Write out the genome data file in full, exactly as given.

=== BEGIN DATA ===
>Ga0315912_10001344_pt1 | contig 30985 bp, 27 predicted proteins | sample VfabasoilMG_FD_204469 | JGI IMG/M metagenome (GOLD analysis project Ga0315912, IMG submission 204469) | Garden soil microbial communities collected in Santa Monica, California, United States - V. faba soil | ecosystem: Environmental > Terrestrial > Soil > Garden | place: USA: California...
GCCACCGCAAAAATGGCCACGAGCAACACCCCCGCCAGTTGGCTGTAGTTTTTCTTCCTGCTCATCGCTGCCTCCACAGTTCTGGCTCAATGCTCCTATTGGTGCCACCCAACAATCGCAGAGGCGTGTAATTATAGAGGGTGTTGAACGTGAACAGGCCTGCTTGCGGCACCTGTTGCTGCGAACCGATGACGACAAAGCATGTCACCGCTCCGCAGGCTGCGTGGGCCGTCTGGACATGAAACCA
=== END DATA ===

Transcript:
>Ga0315912_10001344_pt1 | contig 30985 bp, 27 predicted proteins | sample VfabasoilMG_FD_204469 | JGI IMG/M metagenome (GOLD analysis project Ga0315912, IMG submission 204469) | Garden soil microbial communities collected in Santa Monica, California, United States - V. faba soil | ecosystem: Environmental > Terrestrial > Soil > Garden | place: USA: California...
GCCACCGCAAAAATGGCCACGAGCAACACCCCCGCCAGTTGGCTGTAGTTTTTCTTCCTGCTCATCGCTGCCTCCACAGTTCTGGCTCAATGCTCCTATTGGTGCCACCCAACAATCGCAGAGGCGTGTAATTATAGAGGGTGTTGAACGTGAACAGGCCTGCTTGCGGCACCTGTTGCTGCGAACCGATGACGACAAAGCATGTCACCGCTCCGCAGGCTGCGTGGGCCGTCTGGACATGAAACCA